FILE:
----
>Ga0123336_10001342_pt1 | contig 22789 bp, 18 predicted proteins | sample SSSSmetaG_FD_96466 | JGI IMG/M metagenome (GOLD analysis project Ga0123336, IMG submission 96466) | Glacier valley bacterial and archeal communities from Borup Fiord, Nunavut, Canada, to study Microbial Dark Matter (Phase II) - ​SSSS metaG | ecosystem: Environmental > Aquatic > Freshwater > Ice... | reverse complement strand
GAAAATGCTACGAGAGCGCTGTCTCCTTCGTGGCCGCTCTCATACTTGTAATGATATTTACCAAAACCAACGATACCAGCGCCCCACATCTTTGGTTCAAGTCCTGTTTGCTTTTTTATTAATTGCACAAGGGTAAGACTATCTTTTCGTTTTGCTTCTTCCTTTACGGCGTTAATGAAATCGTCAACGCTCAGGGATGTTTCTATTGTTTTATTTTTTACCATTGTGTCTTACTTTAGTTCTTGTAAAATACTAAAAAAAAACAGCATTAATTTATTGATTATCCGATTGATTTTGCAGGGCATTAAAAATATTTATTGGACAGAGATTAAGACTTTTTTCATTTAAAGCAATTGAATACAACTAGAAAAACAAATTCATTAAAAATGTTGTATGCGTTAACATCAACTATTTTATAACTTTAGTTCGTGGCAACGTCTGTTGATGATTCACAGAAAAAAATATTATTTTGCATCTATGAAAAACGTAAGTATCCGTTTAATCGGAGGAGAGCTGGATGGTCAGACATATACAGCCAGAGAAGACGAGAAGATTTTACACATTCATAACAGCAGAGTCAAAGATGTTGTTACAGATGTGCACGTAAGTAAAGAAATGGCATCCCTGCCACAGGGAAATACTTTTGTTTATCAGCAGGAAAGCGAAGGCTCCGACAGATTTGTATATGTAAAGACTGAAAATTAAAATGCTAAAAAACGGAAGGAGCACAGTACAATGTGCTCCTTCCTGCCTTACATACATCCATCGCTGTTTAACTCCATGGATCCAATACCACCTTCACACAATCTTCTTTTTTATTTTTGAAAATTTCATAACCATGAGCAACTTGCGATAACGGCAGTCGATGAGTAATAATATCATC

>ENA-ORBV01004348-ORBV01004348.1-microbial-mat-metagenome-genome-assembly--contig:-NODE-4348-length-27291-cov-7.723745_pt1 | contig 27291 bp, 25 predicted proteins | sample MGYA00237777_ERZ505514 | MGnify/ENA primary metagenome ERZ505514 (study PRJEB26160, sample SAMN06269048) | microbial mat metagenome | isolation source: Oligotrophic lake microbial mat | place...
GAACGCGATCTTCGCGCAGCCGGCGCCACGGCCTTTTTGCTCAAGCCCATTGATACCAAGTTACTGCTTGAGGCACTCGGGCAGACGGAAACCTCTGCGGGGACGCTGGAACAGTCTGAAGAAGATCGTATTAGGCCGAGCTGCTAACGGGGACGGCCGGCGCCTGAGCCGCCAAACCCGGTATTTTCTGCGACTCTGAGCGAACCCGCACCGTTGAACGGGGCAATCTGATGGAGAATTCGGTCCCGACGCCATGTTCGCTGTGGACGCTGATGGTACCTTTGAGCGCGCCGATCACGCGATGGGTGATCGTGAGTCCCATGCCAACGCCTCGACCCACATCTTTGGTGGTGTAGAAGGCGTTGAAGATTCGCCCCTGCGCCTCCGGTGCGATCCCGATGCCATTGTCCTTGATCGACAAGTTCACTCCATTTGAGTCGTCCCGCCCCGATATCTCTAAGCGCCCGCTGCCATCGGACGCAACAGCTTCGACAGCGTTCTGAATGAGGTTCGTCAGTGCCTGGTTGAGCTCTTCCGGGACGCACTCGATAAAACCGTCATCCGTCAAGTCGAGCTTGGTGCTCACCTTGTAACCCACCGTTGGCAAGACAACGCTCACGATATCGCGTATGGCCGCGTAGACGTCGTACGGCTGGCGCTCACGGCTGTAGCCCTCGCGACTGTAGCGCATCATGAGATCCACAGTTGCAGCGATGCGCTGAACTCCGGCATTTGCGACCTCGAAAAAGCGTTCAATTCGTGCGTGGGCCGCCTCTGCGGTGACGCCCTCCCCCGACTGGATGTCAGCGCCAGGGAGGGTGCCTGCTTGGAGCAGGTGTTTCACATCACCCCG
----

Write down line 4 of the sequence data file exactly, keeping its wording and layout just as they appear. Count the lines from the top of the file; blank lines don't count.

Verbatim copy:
GAACGCGATCTTCGCGCAGCCGGCGCCACGGCCTTTTTGCTCAAGCCCATTGATACCAAGTTACTGCTTGAGGCACTCGGGCAGACGGAAACCTCTGCGGGGACGCTGGAACAGTCTGAAGAAGATCGTATTAGGCCGAGCTGCTAACGGGGACGGCCGGCGCCTGAGCCGCCAAACCCGGTATTTTCTGCGACTCTGAGCGAACCCGCACCGTTGAACGGGGCAATCTGATGGAGAATTCGGTCCCGACGCCATGTTCGCTGTGGACGCTGATGGTACCTTTGAGCGCGCCGATCACGCGATGGGTGATCGTGAGTCCCATGCCAACGCCTCGACCCACATCTTTGGTGGTGTAGAAGGCGTTGAAGATTCGCCCCTGCGCCTCCGGTGCGATCCCGATGCCATTGTCCTTGATCGACAAGTTCACTCCATTTGAGTCGTCCCGCCCCGATATCTCTAAGCGCCCGCTGCCATCGGACGCAACAGCTTCGACAGCGTTCTGAATGAGGTTCGTCAGTGCCTGGTTGAGCTCTTCCGGGACGCACTCGATAAAACCGTCATCCGTCAAGTCGAGCTTGGTGCTCACCTTGTAACCCACCGTTGGCAAGACAACGCTCACGATATCGCGTATGGCCGCGTAGACGTCGTACGGCTGGCGCTCACGGCTGTAGCCCTCGCGACTGTAGCGCATCATGAGATCCACAGTTGCAGCGATGCGCTGAACTCCGGCATTTGCGACCTCGAAAAAGCGTTCAATTCGTGCGTGGGCCGCCTCTGCGGTGACGCCCTCCCCCGACTGGATGTCAGCGCCAGGGAGGGTGCCTGCTTGGAGCAGGTGTTTCACATCACCCCG